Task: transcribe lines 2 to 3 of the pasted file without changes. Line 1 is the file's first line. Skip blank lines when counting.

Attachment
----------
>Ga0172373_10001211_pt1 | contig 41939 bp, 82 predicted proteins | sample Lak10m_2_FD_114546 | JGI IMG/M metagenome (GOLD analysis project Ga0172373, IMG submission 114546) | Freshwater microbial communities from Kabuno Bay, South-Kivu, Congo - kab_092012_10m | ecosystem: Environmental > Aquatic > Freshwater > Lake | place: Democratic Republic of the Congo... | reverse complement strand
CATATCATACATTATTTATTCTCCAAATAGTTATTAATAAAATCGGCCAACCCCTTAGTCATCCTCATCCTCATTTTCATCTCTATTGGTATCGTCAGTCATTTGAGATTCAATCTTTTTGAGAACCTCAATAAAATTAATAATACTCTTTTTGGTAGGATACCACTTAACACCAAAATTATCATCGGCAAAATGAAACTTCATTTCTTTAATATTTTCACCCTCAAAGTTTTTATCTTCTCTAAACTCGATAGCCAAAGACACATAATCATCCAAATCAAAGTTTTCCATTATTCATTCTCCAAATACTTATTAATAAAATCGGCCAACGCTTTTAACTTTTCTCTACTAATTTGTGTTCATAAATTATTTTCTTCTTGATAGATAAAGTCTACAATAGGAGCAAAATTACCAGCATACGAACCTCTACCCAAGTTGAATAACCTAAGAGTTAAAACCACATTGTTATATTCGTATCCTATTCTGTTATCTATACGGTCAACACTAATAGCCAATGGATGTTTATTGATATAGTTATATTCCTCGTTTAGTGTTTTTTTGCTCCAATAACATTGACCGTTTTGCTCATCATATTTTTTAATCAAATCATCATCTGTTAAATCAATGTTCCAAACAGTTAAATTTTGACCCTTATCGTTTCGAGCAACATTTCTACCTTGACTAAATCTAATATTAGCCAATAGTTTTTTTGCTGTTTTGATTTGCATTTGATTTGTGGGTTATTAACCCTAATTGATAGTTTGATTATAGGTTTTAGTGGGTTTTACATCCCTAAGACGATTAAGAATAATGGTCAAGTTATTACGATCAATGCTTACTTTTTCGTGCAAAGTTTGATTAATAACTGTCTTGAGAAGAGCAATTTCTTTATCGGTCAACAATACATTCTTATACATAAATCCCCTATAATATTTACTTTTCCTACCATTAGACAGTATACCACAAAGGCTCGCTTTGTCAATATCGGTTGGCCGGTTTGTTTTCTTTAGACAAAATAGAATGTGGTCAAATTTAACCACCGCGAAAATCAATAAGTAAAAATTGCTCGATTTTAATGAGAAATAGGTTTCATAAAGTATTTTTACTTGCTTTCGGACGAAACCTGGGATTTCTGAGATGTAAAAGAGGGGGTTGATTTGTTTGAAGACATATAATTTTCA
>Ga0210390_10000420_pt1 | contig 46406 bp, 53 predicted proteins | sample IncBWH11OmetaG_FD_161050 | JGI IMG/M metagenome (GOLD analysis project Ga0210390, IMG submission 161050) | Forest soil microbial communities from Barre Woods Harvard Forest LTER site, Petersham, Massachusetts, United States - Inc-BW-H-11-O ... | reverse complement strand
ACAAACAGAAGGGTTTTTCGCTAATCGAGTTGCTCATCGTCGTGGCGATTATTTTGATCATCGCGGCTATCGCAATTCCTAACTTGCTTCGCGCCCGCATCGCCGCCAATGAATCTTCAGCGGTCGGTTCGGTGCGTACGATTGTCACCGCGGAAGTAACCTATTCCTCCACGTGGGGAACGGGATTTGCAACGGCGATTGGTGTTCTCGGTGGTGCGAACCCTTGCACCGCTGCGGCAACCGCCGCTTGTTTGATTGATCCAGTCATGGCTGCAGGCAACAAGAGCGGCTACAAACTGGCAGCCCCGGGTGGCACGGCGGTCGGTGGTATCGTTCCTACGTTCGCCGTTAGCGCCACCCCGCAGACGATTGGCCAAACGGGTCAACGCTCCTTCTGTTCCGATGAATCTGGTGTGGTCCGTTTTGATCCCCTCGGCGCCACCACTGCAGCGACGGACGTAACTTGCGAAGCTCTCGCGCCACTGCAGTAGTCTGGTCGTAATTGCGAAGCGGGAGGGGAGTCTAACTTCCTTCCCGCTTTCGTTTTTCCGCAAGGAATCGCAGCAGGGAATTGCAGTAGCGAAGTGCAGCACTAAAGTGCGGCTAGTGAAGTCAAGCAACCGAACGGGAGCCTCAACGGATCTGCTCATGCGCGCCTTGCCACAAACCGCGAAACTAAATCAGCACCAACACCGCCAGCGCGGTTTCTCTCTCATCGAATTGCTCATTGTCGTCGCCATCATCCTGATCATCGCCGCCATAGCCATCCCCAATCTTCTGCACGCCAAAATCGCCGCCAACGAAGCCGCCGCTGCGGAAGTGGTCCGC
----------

CATATCATACATTATTTATTCTCCAAATAGTTATTAATAAAATCGGCCAACCCCTTAGTCATCCTCATCCTCATTTTCATCTCTATTGGTATCGTCAGTCATTTGAGATTCAATCTTTTTGAGAACCTCAATAAAATTAATAATACTCTTTTTGGTAGGATACCACTTAACACCAAAATTATCATCGGCAAAATGAAACTTCATTTCTTTAATATTTTCACCCTCAAAGTTTTTATCTTCTCTAAACTCGATAGCCAAAGACACATAATCATCCAAATCAAAGTTTTCCATTATTCATTCTCCAAATACTTATTAATAAAATCGGCCAACGCTTTTAACTTTTCTCTACTAATTTGTGTTCATAAATTATTTTCTTCTTGATAGATAAAGTCTACAATAGGAGCAAAATTACCAGCATACGAACCTCTACCCAAGTTGAATAACCTAAGAGTTAAAACCACATTGTTATATTCGTATCCTATTCTGTTATCTATACGGTCAACACTAATAGCCAATGGATGTTTATTGATATAGTTATATTCCTCGTTTAGTGTTTTTTTGCTCCAATAACATTGACCGTTTTGCTCATCATATTTTTTAATCAAATCATCATCTGTTAAATCAATGTTCCAAACAGTTAAATTTTGACCCTTATCGTTTCGAGCAACATTTCTACCTTGACTAAATCTAATATTAGCCAATAGTTTTTTTGCTGTTTTGATTTGCATTTGATTTGTGGGTTATTAACCCTAATTGATAGTTTGATTATAGGTTTTAGTGGGTTTTACATCCCTAAGACGATTAAGAATAATGGTCAAGTTATTACGATCAATGCTTACTTTTTCGTGCAAAGTTTGATTAATAACTGTCTTGAGAAGAGCAATTTCTTTATCGGTCAACAATACATTCTTATACATAAATCCCCTATAATATTTACTTTTCCTACCATTAGACAGTATACCACAAAGGCTCGCTTTGTCAATATCGGTTGGCCGGTTTGTTTTCTTTAGACAAAATAGAATGTGGTCAAATTTAACCACCGCGAAAATCAATAAGTAAAAATTGCTCGATTTTAATGAGAAATAGGTTTCATAAAGTATTTTTACTTGCTTTCGGACGAAACCTGGGATTTCTGAGATGTAAAAGAGGGGGTTGATTTGTTTGAAGACATATAATTTTCA
>Ga0210390_10000420_pt1 | contig 46406 bp, 53 predicted proteins | sample IncBWH11OmetaG_FD_161050 | JGI IMG/M metagenome (GOLD analysis project Ga0210390, IMG submission 161050) | Forest soil microbial communities from Barre Woods Harvard Forest LTER site, Petersham, Massachusetts, United States - Inc-BW-H-11-O ... | reverse complement strand